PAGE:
Peter Popham: Sad fact is that Italians cannot conceive of life without him

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What sort of grip does the old man hold over his country? The outside world wrote Silvio Berlusconi off years ago, The Economist leading the charge with its "Unfit to govern" cover, the US embassy in Rome (we now know thanks to WikiLeaks) following up with its verdict of "feckless, vain and ineffective". But yesterday, the 74-year-old billionaire was basking in another improbable parliamentary victory.

To conclude that Mr Berlusconi has simply bought himself another lease of life would be to misunderstand the nature of his appeal. The awkward fact is that after 16 years at the centre of the nation's politics, Mr Berlusconi occupies such a huge space that it is difficult to conceive of life after him. Physical stature aside, everything about him is epic: his wealth, his business empire, his vanity, his weaknesses, his charm. His idea of uniting the two untouchables of Italian politics, the neo-Fascists and the Northern League secessionists, in coalition with a party cooked up by his advertising men was much derided, but bold. And it has endured better than any other contemporary Italian political arrangement.

Gianfranco Fini's trajectory illustrates the problem. A clever politician who led his extremists in from the fascist fringe, his career was predicated on Mr Berlusconi's patronage as he became the unlikely voice of the conservative conscience. But in trying to go it alone, he has been exposed as another political pygmy.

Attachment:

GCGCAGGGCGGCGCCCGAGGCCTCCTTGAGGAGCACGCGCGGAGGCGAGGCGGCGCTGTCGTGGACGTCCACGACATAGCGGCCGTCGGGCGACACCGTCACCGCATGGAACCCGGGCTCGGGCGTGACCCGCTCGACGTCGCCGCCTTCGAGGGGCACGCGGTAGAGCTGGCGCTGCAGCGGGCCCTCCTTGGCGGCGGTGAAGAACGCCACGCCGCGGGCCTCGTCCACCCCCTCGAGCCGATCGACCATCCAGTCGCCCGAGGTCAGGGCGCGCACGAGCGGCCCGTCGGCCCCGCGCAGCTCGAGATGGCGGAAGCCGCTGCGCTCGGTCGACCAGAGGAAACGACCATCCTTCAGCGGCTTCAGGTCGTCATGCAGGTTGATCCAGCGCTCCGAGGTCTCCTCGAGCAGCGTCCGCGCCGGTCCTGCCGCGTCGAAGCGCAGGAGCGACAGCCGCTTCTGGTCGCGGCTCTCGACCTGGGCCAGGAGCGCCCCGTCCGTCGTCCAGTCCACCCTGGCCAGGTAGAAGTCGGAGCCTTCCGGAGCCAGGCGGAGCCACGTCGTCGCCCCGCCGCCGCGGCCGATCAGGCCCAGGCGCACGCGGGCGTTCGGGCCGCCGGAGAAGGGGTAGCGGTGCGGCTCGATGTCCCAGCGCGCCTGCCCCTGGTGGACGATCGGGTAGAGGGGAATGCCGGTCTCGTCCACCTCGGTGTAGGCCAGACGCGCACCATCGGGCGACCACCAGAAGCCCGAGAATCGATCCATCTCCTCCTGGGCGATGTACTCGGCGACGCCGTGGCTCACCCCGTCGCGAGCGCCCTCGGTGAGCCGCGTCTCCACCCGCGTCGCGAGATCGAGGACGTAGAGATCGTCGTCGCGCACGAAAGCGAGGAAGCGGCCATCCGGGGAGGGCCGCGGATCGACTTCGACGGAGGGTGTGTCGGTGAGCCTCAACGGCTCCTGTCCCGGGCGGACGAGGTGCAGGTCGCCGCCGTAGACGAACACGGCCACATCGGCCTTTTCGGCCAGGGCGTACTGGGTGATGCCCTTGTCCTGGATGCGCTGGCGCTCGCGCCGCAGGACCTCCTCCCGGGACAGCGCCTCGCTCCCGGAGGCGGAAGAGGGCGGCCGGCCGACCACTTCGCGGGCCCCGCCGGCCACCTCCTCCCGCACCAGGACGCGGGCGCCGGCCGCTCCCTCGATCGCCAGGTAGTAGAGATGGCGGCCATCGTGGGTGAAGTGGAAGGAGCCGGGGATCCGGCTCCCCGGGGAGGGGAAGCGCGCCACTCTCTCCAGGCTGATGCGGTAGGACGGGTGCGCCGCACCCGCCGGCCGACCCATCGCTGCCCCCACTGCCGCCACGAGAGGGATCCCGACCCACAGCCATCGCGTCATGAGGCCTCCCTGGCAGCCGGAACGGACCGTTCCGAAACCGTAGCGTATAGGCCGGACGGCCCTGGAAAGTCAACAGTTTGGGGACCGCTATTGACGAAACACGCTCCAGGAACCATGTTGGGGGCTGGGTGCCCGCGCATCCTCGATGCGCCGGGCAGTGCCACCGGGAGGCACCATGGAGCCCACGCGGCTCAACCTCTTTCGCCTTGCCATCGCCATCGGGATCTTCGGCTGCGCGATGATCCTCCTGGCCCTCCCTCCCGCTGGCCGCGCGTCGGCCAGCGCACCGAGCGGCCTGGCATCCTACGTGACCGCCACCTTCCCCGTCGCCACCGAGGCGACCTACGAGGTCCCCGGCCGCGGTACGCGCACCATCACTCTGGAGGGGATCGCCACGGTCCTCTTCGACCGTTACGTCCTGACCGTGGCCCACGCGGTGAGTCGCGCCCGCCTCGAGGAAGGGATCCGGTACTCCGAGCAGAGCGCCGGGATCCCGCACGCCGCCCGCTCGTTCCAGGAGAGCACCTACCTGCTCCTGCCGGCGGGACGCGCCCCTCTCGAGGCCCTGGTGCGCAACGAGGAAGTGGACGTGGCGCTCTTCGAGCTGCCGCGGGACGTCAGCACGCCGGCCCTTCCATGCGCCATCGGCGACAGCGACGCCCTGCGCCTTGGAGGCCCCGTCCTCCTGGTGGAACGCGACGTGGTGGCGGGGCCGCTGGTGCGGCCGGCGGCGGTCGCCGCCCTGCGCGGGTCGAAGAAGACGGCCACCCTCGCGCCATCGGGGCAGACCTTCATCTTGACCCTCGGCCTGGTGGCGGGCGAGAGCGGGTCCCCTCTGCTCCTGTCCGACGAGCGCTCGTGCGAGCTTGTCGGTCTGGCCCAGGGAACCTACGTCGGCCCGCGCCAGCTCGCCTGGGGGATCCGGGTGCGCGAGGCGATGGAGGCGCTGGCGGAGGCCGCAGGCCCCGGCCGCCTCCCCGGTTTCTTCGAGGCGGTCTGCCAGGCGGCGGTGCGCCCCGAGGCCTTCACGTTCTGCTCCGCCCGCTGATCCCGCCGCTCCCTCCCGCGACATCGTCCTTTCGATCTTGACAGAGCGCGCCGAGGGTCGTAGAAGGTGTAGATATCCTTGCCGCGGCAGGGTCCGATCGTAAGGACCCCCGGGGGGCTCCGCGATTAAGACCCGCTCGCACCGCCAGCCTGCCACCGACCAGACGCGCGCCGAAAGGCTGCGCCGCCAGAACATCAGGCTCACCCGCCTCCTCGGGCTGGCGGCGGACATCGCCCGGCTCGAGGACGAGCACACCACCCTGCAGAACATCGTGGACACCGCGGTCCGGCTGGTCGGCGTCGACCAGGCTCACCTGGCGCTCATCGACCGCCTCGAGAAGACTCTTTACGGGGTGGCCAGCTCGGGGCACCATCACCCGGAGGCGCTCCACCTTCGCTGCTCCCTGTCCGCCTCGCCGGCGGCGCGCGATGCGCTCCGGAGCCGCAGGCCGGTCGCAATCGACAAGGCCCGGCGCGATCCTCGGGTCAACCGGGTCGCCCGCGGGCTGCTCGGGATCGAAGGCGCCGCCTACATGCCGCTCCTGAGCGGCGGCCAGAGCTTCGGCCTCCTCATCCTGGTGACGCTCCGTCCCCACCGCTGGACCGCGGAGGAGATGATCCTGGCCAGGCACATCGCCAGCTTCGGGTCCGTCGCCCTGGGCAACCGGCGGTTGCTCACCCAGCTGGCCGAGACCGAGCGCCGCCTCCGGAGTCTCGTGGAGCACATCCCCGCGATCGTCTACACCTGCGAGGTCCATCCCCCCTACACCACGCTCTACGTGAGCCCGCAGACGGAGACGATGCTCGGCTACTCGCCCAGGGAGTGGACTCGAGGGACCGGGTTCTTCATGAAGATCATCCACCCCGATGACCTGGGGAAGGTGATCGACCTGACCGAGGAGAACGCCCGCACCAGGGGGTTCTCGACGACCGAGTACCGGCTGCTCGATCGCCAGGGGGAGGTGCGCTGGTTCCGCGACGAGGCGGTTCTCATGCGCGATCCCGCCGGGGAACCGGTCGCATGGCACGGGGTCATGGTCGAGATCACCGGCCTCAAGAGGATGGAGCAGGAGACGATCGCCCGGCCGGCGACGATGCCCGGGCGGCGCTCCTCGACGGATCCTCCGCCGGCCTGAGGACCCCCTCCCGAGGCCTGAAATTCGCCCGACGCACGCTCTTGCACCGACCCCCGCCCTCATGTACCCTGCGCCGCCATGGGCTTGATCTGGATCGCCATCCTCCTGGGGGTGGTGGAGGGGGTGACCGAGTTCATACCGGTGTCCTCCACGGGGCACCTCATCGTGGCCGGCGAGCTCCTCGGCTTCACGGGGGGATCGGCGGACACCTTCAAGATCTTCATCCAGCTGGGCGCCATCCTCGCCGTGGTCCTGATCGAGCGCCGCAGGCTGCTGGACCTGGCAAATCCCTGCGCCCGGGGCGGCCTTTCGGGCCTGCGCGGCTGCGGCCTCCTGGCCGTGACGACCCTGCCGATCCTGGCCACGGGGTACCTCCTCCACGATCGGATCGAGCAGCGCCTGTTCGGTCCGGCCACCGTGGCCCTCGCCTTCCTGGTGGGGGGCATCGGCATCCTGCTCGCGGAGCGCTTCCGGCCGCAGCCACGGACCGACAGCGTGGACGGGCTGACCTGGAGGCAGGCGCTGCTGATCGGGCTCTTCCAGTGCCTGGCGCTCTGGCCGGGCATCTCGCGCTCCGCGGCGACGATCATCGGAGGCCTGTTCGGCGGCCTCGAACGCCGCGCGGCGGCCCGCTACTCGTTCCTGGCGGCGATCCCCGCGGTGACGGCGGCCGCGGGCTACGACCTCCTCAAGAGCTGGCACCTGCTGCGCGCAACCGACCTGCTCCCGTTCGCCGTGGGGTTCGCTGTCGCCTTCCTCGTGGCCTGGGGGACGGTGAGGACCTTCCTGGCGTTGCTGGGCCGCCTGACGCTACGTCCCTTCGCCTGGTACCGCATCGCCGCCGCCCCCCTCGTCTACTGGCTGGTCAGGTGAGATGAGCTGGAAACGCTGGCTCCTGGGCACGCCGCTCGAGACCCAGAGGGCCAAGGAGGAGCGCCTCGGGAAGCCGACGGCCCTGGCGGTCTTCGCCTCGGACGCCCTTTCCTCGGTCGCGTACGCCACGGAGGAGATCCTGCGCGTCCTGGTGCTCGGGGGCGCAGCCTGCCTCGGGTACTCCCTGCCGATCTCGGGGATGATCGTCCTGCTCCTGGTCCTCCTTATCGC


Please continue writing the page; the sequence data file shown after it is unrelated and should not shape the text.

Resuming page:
Mr Berlusconi's slim victory yesterday was in truth merely the latest stage in his slow dissolution. Even if he succeeds in tempting the ex-Christian Democrats into his coalition, he is unlikely to be able to stagger on for more than a few months. But his departure will not solve the malaise of Italian politics. The disappearance of the Socialists and Christian Democrats in a massive bribery scandal in 1994 was hailed as the beginning of a Second Republic. Instead, Mr Berlusconi marched in, and the Second Republic was stillborn.

The lessons of his long domination are that Italy has a crying need for fresh, bold, iconoclastic ideas – not the tired temporising of the present leaders.

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